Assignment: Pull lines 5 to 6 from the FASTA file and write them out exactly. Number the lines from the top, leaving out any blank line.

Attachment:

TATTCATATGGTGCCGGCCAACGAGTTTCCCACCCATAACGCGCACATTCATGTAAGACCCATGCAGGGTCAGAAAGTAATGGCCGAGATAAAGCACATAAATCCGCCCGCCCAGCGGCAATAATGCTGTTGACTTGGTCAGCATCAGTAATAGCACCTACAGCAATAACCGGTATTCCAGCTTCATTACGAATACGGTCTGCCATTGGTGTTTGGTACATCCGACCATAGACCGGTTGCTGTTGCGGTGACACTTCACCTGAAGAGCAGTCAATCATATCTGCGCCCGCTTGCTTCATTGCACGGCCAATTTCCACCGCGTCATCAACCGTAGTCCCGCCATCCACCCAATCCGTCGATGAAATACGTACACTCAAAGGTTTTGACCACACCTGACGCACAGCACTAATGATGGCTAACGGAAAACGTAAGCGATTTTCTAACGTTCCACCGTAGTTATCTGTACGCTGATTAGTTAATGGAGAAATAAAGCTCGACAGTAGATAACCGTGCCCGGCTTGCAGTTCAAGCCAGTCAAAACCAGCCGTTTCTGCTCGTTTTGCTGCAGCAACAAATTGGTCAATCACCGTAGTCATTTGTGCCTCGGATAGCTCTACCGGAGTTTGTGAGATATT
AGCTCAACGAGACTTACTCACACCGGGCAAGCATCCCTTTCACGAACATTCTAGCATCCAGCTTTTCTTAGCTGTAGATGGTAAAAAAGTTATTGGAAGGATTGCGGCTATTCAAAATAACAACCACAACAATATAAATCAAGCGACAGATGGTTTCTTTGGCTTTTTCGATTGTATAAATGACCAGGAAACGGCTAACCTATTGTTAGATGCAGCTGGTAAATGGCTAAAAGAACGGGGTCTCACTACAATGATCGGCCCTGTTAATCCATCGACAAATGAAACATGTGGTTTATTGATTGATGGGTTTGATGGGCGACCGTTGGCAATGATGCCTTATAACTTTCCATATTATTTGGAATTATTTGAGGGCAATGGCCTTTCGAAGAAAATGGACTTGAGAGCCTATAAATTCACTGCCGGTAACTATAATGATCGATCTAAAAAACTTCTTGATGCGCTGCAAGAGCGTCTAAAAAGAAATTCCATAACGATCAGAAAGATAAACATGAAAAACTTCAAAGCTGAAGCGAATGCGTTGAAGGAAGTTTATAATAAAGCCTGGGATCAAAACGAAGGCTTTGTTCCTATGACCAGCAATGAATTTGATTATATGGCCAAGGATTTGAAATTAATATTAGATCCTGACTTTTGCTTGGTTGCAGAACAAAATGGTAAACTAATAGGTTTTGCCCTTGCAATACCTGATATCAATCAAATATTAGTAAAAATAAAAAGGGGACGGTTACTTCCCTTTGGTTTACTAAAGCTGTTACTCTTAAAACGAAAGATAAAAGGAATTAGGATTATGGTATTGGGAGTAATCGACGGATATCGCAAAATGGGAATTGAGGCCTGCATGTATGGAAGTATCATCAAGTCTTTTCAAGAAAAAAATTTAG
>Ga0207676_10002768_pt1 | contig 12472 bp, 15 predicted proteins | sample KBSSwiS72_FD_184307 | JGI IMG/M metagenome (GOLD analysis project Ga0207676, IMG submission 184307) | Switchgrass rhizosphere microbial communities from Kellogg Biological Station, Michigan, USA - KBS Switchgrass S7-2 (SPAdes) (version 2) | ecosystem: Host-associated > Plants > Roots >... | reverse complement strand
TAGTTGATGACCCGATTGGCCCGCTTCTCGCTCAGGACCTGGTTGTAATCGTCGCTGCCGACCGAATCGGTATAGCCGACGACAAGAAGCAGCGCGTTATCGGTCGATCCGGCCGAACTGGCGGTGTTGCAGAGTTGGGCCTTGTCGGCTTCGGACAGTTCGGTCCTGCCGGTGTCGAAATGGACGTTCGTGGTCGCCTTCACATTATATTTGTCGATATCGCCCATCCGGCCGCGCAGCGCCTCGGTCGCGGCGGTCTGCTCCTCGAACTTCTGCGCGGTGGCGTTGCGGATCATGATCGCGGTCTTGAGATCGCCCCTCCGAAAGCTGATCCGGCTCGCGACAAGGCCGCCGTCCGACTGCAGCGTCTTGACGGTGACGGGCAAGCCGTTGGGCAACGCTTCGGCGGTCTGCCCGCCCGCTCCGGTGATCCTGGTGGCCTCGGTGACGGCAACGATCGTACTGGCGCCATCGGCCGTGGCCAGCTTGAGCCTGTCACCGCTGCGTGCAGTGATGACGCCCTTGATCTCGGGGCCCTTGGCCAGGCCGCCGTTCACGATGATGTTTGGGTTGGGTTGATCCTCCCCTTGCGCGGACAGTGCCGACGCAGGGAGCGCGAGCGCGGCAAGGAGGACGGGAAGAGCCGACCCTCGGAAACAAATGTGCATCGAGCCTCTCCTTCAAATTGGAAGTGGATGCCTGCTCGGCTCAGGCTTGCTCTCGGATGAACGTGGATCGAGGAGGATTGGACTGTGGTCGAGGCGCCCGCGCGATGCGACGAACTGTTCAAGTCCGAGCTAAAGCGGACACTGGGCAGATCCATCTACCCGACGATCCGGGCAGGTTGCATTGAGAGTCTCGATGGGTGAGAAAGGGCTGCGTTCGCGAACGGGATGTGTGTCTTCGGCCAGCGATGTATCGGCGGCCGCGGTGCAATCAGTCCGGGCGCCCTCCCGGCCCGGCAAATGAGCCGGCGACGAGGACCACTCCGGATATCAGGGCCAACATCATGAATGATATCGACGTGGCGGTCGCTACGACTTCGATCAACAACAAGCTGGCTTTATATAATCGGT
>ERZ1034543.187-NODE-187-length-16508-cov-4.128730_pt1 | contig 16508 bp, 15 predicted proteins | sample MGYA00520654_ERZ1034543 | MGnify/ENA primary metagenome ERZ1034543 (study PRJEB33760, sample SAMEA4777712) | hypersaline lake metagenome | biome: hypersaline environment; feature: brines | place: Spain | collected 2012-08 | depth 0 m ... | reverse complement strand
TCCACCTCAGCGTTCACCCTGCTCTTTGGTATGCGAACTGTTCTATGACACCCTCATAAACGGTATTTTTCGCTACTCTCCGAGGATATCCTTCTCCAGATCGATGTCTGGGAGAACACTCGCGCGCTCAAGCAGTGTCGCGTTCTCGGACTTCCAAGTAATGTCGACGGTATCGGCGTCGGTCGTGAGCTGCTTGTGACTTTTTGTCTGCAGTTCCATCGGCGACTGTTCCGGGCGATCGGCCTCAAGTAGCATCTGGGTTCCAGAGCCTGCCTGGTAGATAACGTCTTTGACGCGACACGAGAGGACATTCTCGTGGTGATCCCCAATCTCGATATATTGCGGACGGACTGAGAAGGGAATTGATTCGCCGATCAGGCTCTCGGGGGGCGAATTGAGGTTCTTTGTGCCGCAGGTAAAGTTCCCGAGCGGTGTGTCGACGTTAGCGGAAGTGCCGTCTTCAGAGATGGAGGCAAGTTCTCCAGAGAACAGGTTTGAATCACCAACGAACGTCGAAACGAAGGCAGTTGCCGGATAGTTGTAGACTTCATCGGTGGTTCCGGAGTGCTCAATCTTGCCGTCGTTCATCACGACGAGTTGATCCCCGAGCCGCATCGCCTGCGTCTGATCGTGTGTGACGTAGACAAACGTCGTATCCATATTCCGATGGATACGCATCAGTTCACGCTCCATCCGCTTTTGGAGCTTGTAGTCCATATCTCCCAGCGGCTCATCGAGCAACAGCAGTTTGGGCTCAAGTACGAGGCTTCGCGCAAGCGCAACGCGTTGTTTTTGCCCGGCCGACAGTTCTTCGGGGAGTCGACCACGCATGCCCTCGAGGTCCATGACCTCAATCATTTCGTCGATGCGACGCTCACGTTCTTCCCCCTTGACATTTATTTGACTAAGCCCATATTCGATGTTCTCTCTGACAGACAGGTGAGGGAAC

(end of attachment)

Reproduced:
>ERZ1034543.187-NODE-187-length-16508-cov-4.128730_pt1 | contig 16508 bp, 15 predicted proteins | sample MGYA00520654_ERZ1034543 | MGnify/ENA primary metagenome ERZ1034543 (study PRJEB33760, sample SAMEA4777712) | hypersaline lake metagenome | biome: hypersaline environment; feature: brines | place: Spain | collected 2012-08 | depth 0 m ... | reverse complement strand
TCCACCTCAGCGTTCACCCTGCTCTTTGGTATGCGAACTGTTCTATGACACCCTCATAAACGGTATTTTTCGCTACTCTCCGAGGATATCCTTCTCCAGATCGATGTCTGGGAGAACACTCGCGCGCTCAAGCAGTGTCGCGTTCTCGGACTTCCAAGTAATGTCGACGGTATCGGCGTCGGTCGTGAGCTGCTTGTGACTTTTTGTCTGCAGTTCCATCGGCGACTGTTCCGGGCGATCGGCCTCAAGTAGCATCTGGGTTCCAGAGCCTGCCTGGTAGATAACGTCTTTGACGCGACACGAGAGGACATTCTCGTGGTGATCCCCAATCTCGATATATTGCGGACGGACTGAGAAGGGAATTGATTCGCCGATCAGGCTCTCGGGGGGCGAATTGAGGTTCTTTGTGCCGCAGGTAAAGTTCCCGAGCGGTGTGTCGACGTTAGCGGAAGTGCCGTCTTCAGAGATGGAGGCAAGTTCTCCAGAGAACAGGTTTGAATCACCAACGAACGTCGAAACGAAGGCAGTTGCCGGATAGTTGTAGACTTCATCGGTGGTTCCGGAGTGCTCAATCTTGCCGTCGTTCATCACGACGAGTTGATCCCCGAGCCGCATCGCCTGCGTCTGATCGTGTGTGACGTAGACAAACGTCGTATCCATATTCCGATGGATACGCATCAGTTCACGCTCCATCCGCTTTTGGAGCTTGTAGTCCATATCTCCCAGCGGCTCATCGAGCAACAGCAGTTTGGGCTCAAGTACGAGGCTTCGCGCAAGCGCAACGCGTTGTTTTTGCCCGGCCGACAGTTCTTCGGGGAGTCGACCACGCATGCCCTCGAGGTCCATGACCTCAATCATTTCGTCGATGCGACGCTCACGTTCTTCCCCCTTGACATTTATTTGACTAAGCCCATATTCGATGTTCTCTCTGACAGACAGGTGAGGGAAC